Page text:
Ideally you have some of these questions based on what you uncovered about the prospect and her/his company, but you won’t always be able to find something pertinent.

So base your questions on the challenges you help your current clients solve.

It’s a safe bet they’re going through the same things, and even if they aren’t, they’ll appreciate your overall expertise in their vertical.

3) Keep an open mind.

If you go in with a negative or circumspect mental attitude, you’ve already gone a long way toward assuring yourself a poor meeting.

Absolutely there are those meetings that never should have happened, and if that continues with great frequency, the overall process needs to be examined, but on average, if all the other boxes towards a right fit are checked and the prospect wants to meet with you, odds are good there’s a need there.

RSW Agency New Business Case Study Series, Pt. 1: Secure Your Audience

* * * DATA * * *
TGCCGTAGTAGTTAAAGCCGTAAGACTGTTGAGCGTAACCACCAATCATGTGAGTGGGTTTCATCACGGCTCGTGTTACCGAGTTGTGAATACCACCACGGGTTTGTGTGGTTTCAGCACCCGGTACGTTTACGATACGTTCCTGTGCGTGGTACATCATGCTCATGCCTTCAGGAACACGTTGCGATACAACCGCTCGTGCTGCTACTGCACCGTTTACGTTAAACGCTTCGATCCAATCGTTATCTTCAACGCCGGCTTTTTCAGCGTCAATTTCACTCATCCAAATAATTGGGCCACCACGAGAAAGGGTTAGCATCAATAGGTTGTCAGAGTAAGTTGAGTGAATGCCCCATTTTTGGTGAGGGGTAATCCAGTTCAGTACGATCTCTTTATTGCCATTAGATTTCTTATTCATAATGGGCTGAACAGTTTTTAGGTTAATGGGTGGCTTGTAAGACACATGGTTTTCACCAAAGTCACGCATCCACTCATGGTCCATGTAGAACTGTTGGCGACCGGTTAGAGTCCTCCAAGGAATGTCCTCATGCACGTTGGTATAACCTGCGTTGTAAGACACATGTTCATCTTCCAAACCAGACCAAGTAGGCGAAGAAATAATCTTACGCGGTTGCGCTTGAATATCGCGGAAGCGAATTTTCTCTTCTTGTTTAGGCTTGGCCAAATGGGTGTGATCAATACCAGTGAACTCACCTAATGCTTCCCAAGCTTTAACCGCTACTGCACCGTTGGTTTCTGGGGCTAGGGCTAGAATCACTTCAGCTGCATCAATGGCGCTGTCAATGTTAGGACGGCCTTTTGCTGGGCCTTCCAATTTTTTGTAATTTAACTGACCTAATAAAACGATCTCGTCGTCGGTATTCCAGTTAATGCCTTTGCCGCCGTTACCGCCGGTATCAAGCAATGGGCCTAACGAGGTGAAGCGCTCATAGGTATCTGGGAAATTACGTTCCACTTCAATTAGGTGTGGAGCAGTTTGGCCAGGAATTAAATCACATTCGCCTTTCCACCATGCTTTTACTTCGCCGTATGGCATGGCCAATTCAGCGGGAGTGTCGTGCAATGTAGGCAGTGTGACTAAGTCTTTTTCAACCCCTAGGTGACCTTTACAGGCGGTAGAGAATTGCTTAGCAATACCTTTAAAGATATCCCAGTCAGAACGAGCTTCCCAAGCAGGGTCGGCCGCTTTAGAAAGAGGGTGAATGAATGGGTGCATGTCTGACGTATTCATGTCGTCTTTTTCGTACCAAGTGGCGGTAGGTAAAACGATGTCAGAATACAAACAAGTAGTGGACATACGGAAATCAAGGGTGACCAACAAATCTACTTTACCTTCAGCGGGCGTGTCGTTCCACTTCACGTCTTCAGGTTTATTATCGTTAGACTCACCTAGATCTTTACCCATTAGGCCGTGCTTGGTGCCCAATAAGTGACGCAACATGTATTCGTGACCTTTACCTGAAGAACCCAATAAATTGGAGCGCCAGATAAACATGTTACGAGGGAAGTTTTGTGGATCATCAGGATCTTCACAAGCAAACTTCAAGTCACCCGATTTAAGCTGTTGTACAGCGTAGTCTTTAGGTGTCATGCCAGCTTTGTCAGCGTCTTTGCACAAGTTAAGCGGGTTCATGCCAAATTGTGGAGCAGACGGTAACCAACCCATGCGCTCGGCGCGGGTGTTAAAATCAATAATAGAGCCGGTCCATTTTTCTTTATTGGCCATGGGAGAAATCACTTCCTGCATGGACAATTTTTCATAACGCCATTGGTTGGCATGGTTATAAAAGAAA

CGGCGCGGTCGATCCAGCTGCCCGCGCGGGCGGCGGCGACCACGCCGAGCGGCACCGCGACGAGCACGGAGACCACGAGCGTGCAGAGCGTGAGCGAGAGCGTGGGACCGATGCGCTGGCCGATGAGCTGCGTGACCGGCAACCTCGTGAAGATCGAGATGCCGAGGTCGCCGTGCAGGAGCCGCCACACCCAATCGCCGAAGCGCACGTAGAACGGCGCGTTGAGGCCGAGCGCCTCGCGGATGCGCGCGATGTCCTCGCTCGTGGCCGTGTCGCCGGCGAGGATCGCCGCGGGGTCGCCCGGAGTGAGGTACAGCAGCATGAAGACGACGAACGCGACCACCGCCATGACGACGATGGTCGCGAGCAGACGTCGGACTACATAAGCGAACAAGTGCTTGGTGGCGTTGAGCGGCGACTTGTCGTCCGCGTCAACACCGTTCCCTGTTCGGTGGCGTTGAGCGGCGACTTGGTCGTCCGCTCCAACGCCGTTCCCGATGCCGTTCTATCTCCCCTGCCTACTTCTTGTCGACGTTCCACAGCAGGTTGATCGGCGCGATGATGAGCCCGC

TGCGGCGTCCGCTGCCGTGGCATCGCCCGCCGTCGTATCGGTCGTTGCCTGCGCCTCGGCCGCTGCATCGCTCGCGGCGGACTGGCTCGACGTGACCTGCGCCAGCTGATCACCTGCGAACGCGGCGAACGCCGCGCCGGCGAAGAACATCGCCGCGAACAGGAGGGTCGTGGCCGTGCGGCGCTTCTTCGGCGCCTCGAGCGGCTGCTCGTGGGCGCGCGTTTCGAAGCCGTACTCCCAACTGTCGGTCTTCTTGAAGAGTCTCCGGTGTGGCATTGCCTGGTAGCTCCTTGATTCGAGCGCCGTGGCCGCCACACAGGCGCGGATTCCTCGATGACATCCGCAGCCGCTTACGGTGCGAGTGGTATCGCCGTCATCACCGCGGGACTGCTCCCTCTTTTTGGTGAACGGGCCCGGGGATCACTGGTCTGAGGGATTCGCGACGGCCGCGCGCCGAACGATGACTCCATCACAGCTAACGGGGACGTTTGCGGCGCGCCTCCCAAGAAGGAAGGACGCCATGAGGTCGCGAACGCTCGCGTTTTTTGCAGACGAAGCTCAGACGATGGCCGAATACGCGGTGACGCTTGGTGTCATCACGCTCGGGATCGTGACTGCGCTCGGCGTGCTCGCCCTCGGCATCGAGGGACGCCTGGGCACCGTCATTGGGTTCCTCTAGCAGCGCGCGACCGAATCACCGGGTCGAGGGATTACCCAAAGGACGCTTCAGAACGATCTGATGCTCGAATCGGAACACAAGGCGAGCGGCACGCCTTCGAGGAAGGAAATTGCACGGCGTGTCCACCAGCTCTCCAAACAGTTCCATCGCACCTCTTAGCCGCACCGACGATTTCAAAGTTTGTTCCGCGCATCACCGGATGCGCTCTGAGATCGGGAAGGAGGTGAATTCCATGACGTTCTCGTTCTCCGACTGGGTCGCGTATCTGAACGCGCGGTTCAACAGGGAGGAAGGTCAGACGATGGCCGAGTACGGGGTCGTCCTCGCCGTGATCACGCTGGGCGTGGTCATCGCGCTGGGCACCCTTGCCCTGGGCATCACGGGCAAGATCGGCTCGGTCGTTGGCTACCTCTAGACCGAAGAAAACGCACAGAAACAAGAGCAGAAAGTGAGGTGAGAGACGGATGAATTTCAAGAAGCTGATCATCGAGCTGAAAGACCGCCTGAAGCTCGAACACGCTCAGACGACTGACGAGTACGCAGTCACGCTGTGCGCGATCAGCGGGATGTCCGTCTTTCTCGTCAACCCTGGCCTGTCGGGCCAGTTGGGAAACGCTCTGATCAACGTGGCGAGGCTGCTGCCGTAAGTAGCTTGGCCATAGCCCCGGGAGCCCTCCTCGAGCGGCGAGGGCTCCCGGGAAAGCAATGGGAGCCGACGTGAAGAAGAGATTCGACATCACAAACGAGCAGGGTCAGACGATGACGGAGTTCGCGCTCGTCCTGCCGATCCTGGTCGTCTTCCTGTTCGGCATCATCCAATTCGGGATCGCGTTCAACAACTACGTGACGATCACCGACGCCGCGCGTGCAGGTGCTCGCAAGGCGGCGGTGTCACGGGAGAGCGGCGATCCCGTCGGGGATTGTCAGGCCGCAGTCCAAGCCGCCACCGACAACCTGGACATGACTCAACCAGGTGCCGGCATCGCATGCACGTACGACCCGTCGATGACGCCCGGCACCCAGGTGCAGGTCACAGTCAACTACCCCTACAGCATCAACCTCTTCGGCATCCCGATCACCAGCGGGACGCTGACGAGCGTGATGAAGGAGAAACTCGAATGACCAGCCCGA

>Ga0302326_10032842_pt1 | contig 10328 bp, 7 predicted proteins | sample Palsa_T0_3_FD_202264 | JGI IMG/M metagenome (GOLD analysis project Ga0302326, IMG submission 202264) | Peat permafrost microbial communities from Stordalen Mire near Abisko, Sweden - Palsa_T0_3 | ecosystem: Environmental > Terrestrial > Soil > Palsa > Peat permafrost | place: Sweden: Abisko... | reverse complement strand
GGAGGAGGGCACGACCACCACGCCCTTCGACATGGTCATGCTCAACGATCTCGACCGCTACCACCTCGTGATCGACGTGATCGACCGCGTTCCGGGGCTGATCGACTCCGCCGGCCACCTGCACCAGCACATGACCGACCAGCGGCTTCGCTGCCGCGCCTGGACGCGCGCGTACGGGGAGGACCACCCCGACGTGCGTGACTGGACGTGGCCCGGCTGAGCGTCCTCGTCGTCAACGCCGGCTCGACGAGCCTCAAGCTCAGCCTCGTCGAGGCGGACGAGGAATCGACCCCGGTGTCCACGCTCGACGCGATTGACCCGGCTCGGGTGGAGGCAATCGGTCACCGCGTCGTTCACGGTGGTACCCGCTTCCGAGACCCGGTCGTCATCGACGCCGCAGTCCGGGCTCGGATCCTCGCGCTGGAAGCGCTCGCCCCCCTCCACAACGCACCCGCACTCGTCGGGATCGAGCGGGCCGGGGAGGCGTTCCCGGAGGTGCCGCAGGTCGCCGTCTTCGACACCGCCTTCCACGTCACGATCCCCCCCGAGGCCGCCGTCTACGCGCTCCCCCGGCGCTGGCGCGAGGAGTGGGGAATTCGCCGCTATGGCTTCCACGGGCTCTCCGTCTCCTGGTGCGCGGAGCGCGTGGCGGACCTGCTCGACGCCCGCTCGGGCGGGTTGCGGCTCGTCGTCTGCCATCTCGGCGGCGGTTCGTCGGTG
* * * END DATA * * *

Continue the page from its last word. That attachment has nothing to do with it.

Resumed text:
Agency New Business Case Study Series, Part 1: Secure Your Audience

Welcome to the first entry in our RSW/US new business case study series.

Case studies are one of the most effective tools in an agency new business program, and we field a lot of questions from clients about how to start them, build them, and use them effectively.

If these questions sound familiar to you, we recently put out an ebook that’s a great primer on some of the topics we’ll be covering in the series – I recommend giving it a download.

With that in mind, let’s jump right in.

The first component to consider is your audience: who’s actually going to be reading these case studies?

The answer, of course, is new business prospects. That’s the end of our blog, thanks for reading, and see you next week!

Still here? Good, because while the answer is much more nuanced than “prospects,” you’d be surprised how many agencies lose sight of even that fundamental principle.